6G spectrum: A centimeters game

Some of the world’s largest 5G equipment manufacturers have begun emphasizing “centimetric” spectrum bands — those between 7 GHz and 20 GHz – in their 6G presentations.

This is distinct from the early 5G interference that centered on millimeter wave (mmWave) frequency bands ranging from 24GHz to 40GHz. And this is a long cry from the initial 6G excitement, which centered on the terahertz (THz) frequency bands between 90GHz and 300GHz (or 0.3THz for those paying attention).

“Spectrum from within the 7-20 GHz range is essential to realize the capacity-demanding use cases in future 6G networks.”

Eliane Semaan, director of spectrum and technology regulation for infrastructure vendor Ericsson.

The company has just announced a significant investment in 6G research and development in the United Kingdom. Nokia additionally discusses centimetric spectrum for 6G.

“Ten years from now we expect new spectrum bands between 7 GHz and 20 GHz to open up for 6G use, which will provide the necessary bandwidth to create these new high-capacity carriers.”

Harri Holma and Harish Viswanathan, two top Nokia researchers.

The emphasis on centimetric bands is coincidental. Jessica Rosenworcel, chairwoman of the FCC – the US body responsible for managing spectrum – recently stated that she is considering the 12.7GHz to 13.25GHz spectrum band for the agency’s next major spectrum push.

Terahertz as ‘complementary’

As previously mentioned, the focus on spectrum ranges between 7GHz and 20GHz for 6G is a departure from early 6G prediction, which centered on terahertz regions over 90GHz. For instance, an early Samsung white paper on 6G suggested that it is “inevitable” that the terahertz bands from 100GHz to 10THz will be utilized by next-generation mobile networks. And Wind River once predicted that “6G will run on 100 GHz to 10 THz terahertz bands.”

However, the terahertz spectrum bands have much more severe propagation issues than the mmWave spectrum bands. In other words, transmissions in the THz bands may only go a few feet, whereas transmissions in the mmWave range may travel hundreds of feet.

This behavior in the THz ranges is not unexpected, though. Physically, signals travel farther in lower frequency bands. However, higher bands, such as the mmWave and THz bands, are enticing since they are largely unoccupied and can accommodate enormous volumes of data.

Due to poor penetration, the major 5G manufacturers currently view the THz bands as playing a supporting role in 6G as opposed to a leading one.

“We have thus identified new potential spectrum ranges for 6G, notably in the centimetric range from 7-15 GHz, which we believe will be an essential range, and in the sub-THz range from 92-300 GHz, which will have a complementary role serving niche scenarios. Our learnings from 5G are that the mmWave range is a powerful spectrum range which allows operators to provide value to industry and enterprise through high data rates. However, due to limited coverage, it serves as a complement to other ranges that can be used in wider areas but with limited data rates (i.e. mid bands). We believe that in order to benefit society, the majority of 6G use cases should be enabled for wide-area coverage, both indoors and outdoors, and not limited to confined areas. This means that – whilst we ought to explore the sub-THz region for entirely novel 6G capabilities – the main value will be in the centimetric 7-15 GHz.”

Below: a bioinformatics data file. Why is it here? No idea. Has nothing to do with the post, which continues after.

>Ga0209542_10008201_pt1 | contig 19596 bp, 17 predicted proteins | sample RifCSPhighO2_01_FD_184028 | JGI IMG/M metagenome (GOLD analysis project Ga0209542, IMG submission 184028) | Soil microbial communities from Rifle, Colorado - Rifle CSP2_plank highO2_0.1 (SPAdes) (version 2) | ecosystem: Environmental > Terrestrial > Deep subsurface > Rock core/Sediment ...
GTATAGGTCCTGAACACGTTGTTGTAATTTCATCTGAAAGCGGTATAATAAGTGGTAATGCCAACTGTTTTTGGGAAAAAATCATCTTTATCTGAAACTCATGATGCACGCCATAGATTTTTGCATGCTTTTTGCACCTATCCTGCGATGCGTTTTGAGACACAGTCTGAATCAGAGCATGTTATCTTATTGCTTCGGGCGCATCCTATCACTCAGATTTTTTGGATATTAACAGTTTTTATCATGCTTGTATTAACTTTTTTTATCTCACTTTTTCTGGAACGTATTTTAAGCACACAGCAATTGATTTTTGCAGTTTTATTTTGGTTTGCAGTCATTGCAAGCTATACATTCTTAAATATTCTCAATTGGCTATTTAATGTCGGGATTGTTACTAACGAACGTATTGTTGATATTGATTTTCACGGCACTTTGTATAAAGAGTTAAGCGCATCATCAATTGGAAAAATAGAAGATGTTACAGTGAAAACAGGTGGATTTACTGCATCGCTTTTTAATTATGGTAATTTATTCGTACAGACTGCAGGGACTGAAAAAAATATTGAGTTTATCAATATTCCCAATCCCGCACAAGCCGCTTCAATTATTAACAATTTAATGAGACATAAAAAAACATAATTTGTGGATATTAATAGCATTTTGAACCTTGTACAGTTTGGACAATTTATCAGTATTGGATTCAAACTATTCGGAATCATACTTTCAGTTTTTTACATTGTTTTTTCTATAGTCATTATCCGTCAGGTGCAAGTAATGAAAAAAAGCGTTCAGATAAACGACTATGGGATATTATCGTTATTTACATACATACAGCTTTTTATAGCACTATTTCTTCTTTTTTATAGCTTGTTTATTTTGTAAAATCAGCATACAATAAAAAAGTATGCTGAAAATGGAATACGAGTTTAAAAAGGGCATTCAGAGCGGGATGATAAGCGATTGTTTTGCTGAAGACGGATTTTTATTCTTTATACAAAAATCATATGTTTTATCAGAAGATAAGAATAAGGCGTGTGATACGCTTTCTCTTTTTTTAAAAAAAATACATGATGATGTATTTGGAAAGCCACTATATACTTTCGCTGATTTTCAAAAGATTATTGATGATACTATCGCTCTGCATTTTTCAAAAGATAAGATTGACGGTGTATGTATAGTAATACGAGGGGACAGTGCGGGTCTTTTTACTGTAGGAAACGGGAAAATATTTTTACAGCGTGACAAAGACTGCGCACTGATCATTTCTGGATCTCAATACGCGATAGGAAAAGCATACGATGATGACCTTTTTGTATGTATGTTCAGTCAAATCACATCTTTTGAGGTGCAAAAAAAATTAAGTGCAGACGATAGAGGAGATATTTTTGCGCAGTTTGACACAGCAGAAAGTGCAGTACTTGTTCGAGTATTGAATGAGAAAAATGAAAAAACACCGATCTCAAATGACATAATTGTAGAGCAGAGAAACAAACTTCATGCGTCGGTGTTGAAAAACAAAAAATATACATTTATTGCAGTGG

Ericsson’s chief researcher, Magnus Frodigh.

Learning from the past

Early discussions on 5G in the United States centered on mmWave and the potential of highband spectrum. Verizon, an early and vocal proponent of mmWave, focused a significant portion of its first 5G narrative on short-range wireless technology.

However, mmWave 5G failed to bring substantial improvements. Verizon abandoned its proposal to charge additional fees for its mmWave network. When midband spectrum in the 3GHz range became available in the United States, all cell companies in the country quickly shifted their focus to a midband-centric 5G initiative.

The entire scope of mmWave 5G’s challenges is only now becoming evident. South Korean regulators recently stated that operators in that nation were tasked in 2018 with constructing 7,500 mmWave basestations by 2021, but only met 10% of that goal.

“As a policymaker I express very strong regret for this outcome.”

Vice Minister Park Yun-kyu.

South Korea has long been regarded as a leading market for 5G innovation.

Consequently, it is evident that wireless network providers cannot rapidly build significant 5G networks in highband spectrum. Instead, companies must begin with low- and mid-band spectrum, which allows them to supplement high-traffic hotspots as needed with high-band networks.

It appears that the same events will play out in 6G.

Nokia’s Holma and Viswanathan highlighted that the bands between 7GHz and 20GHz constitute the “midband” of 6G. They explained that it will act as the “workhorse frequency of mobile networks.”

“Lower bands do not have sufficiently large bandwidth allocations to create the 400 MHz carriers needed for 6G. Meanwhile the harsh signal propagation conditions in the ultra-high frequency bands make it expensive to use them for wide area coverage. Midband spectrum [between 7 GHz and 20 GHz] is the sweet spot for simultaneously providing extreme capacity and competitive coverage.”

Harri Holma and Harish Viswanathan, two top Nokia researchers.

Source: Light Reading

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